Greensboro, NC -- How much do emotions and psychology play into your finances?
Matt Logan Of Matt Logan, Inc is talking money, emotions and psychology this week.
One of the principles of Behavioral Finance is herd behavior. This is when a person follows a group of people, even if what they are doing is irrational. The theories are that people desire to be part of a group and the perceived safety even if the person knows that they are wrong. A perfect example of this is the dot come bubble. People became over confident and expected irrational returns. Instead of staying diversified, they through caution to the wind and followed the herd to buy these tech stocks up, only to find their investments come crashing down in 2000 and 2001.
Overconfidence can be a huge detriment and is a part of financial . People are wired to believe that they have above average abilities. This is confidence. The problem comes when people become over confident and believe that they can be much smarter than the overall markets. These people are shown to conduct a lot more trades than less confident people and also tend to have much worse returns.
Hindsight is 20/20
There is also the whole "hindsight is 20/20" theory. After an event like a market crash, a person will think that there were obvious signs that they should have been able to predict the outcome. The reality is that you can never predict the top and the bottom of the market. This hindsight bias has people pull their funds out of their investments and think that they are seeing signs of a previous financial situation.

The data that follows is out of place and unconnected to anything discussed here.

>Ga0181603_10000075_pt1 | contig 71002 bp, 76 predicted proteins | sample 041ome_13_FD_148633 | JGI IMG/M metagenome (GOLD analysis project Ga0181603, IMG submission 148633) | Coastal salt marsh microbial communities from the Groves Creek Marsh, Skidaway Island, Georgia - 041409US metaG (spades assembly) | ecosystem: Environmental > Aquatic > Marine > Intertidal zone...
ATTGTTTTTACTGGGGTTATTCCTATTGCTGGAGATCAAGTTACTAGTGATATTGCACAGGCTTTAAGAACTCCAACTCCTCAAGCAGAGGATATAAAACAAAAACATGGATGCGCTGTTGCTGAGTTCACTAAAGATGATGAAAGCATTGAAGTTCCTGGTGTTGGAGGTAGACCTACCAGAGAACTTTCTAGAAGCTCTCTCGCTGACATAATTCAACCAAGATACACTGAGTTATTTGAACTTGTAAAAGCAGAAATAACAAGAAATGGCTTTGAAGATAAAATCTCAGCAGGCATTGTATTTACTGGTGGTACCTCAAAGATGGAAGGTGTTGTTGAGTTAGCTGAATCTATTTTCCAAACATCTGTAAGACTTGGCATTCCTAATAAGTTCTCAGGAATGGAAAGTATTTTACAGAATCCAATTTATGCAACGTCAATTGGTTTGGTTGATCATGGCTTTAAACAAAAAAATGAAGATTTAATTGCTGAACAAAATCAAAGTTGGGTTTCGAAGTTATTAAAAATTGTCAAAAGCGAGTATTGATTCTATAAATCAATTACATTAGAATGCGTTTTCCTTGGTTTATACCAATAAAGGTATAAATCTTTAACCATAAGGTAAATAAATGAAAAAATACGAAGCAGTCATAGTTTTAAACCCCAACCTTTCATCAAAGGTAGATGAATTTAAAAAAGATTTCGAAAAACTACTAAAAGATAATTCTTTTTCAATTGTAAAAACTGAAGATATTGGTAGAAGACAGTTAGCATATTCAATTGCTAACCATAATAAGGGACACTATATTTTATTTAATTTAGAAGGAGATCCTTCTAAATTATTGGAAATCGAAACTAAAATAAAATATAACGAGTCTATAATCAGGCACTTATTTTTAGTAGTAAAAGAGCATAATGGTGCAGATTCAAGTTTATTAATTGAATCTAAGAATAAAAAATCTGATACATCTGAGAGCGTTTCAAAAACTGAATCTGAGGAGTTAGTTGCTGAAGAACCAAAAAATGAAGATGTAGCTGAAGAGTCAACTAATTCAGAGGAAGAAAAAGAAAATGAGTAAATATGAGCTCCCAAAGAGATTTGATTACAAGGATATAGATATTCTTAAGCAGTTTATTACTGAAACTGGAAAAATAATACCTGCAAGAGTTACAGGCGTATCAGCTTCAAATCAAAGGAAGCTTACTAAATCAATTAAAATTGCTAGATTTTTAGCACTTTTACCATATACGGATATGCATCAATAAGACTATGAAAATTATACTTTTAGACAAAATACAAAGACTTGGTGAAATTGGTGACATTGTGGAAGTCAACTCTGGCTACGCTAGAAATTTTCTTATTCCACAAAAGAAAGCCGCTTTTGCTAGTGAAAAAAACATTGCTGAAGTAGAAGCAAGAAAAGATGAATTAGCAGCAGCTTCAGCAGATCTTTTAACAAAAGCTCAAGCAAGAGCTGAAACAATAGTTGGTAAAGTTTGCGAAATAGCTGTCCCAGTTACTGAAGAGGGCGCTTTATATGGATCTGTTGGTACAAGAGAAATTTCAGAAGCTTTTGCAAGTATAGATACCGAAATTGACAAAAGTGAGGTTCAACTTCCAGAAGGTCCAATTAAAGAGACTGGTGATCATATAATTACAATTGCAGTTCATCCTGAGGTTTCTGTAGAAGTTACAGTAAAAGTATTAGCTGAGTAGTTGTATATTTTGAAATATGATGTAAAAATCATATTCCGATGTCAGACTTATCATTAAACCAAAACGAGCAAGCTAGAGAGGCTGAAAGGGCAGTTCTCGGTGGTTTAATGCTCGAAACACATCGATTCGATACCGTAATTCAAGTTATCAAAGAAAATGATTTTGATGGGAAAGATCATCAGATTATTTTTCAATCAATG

Overreaction is also a part of investors behavior and the news media actually you may even get a small part of the blame. Well, not this show but the onset of the 24 hour financial news media has not helped this part of investors behavior. The way to make money with your investments is to buy at a low price and sell at a high price. While it is easy to say this, person's instinct is many times to do the exact opposite. For instance, when the stock market was on a run during the technology boom of the late 90's, people became over confident. They thought that returns in the market of well over 20% were the new norm and they expected that, so they threw risk to the side. If we look at what happened in 2008, when the whole world was ending, that was the best time to be investing in the stock market but many people were moving to cash. Overreacting with fear and greed are behaviors that can ruin an investor's returns. Many times I have do it yourself investors come to me after an overreaction where they lost a lot of money.
There are ways to avoid emotions becoming a problem with your investing. I have found that successful investors focus on the process and the long term. There is no quick fix to building wealth. The goal is to build out a long term plan and a process on how reviews are done and decisions are made. This can go a long way to curb short term, emotional investing mistakes. Many times, I will work with an investor to create an investment policy statement that fits their emotional investing needs. This way, we can refer to it and be sure that we are staying on track for the long haul. You are lucky to live in an area where there are so many qualified financial planners. Working with an experienced and credentialed advisor can also help by providing a voice of reason and help curb overreaction.